Reposted for the benefit of your students and your own well-being: In our last installment of “Developing a Mindful Classroom,” I delved into the importance of leaving space for feedback in the classroom. In this blog, we turn our attention to the concept of metacognition and how to develop metacognitive skills in our students through the practice of journaling.
But first, what is metacognition? It has been a buzzword in education for a long time, even before my first teacher-training program many years ago. I have always understood metacognition as “thinking about your thinking.” Merriam Webster Dictionary, defines metacognition as “Awareness or analysis of one’s own learning or thinking processes.” It is clear that in 2014, metacognition is by no means an educational fad. Rather, it is a key component to ensuring deeper levels of learning for students of all ages.
As teachers, we want our students to develop into flexible thinkers and problem solvers. A way to do this efficiently is to offer training in the subtle art of reflection. “When life presents situations that cannot be solved by learned responses, metacognitive behavior is brought into play. Metacognitive skills are needed when habitual responses are not successful. Guidance in recognizing, and practice in applying, metacognitive strategies, will help students successfully solve problems throughout their lives.” (education.com)
The days when public education focused on training a factory style mindset are hopefully gone. Industrial thinking that fosters automatic behavior is not what our society needs. To tackle 21st century problems, students need to learn how to reflect on not only the best practices to create solutions, but also on their own thinking, which is, in a sense what is behind the application of those best practices.
When a student can describe the steps they took to solve a math problem, their learning is deepened through articulation. After dropping in to a meditative experience, to be able to describe what transpired within those quiet moments, strengthens the metaphoric muscles of the mind, making it easier to return to that state, and even surpass the duration and quality of the experience the next time around.
There are several reasons why students may not choose to verbalize their reflections about mindful meditation, or about how they solved math problems or drafted persuasive essays for that matter. Sometimes things are just too personal. It is foolish and unwarranted for any teacher to try to drag a thoughtful reflection out of a student who feels uncomfortable with sharing it. Another factor, which may not allow for sharing out is simply time. It is not a good practice to rush reflection. If there is not enough time left to properly share and receive a reflection, it is best to hold off sharing until there is a more appropriate time. It is often better that the reflection be kept sacred, and not dishonored by hurried attempts to meet the “goal” of having students reflect.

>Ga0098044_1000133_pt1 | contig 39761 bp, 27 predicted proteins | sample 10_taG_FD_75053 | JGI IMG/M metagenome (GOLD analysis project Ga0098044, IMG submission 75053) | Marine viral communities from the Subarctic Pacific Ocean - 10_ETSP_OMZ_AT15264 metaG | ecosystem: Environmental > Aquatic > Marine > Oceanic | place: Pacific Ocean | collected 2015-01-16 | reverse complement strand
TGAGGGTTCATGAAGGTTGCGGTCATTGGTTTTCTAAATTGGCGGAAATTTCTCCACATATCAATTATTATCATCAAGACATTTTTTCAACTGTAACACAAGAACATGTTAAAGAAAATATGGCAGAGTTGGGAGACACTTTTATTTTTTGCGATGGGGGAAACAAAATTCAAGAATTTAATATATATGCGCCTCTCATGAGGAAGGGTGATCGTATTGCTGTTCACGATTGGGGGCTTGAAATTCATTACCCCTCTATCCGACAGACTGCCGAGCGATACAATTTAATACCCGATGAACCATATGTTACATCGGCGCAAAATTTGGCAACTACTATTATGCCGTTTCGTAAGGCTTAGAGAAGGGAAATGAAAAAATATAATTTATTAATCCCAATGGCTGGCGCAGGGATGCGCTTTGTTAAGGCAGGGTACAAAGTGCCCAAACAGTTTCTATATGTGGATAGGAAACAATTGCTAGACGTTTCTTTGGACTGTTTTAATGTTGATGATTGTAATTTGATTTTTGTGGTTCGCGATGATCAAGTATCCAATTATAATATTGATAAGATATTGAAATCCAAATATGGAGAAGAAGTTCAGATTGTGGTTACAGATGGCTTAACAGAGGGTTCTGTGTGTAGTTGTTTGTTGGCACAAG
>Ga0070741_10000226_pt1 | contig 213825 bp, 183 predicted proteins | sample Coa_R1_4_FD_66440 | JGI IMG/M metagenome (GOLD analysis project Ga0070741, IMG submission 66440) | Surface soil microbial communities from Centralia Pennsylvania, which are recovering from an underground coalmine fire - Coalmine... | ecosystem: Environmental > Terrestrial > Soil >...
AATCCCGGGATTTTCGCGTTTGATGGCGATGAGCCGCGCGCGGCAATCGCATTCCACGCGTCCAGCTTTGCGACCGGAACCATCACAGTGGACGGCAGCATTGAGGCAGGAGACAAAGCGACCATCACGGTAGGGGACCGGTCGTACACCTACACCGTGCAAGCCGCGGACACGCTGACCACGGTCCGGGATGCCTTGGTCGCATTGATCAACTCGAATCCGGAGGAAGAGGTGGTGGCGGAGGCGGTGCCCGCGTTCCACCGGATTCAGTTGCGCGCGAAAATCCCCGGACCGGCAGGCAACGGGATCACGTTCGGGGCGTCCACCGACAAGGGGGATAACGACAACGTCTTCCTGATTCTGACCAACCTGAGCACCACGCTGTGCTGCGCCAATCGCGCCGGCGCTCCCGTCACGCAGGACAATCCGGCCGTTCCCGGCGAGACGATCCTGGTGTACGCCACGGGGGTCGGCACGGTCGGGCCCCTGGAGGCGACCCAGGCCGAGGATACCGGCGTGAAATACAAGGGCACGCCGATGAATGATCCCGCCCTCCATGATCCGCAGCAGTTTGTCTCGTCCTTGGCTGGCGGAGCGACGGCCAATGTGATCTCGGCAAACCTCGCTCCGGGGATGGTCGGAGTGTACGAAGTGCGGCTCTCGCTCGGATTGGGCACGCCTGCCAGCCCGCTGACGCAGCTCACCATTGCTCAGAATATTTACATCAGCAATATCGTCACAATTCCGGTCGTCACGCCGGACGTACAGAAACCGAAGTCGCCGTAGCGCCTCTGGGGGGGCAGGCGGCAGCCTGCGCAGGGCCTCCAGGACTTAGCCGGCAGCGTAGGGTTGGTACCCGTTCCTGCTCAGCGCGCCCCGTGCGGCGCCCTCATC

A tried and true technique for promoting metacognitive skills or “thinking about your thinking” in a private and less obtrusive way, is journaling. This past week I asked my class to bring their journals with them. We dropped in (meditated) for several minutes and then opened our eyes when the timer on my phone sounded off. As I looked around, the kids appeared to be readying themselves to speak, perhaps carefully choosing their words in their heads. Some seemed surprised, and a few relieved when I asked them to pick up pens and pencils, and to privately write about their experiences. I assured them that what they write down is private, and that there would be no pressure to read it to the group. The surprise was mine when everyone went to work with quiet intensity. A feeling of completion was in the air, as if each and every child had not only validated their experience but graduated to a new level.
In order to create a mindful classroom, continue to leave room for sharing out loud, but also add mindful journaling to the day’s routine. Mindful journaling can develop into a safe, and lifelong practice, which improves metacognition in your students and in you.
Thank you for reading and for sharing. Please stay tuned for part 5 of “Developing a Mindful Classroom.”
Nicholas Philliou, 7th grade humanities teacher in Durango, Colorado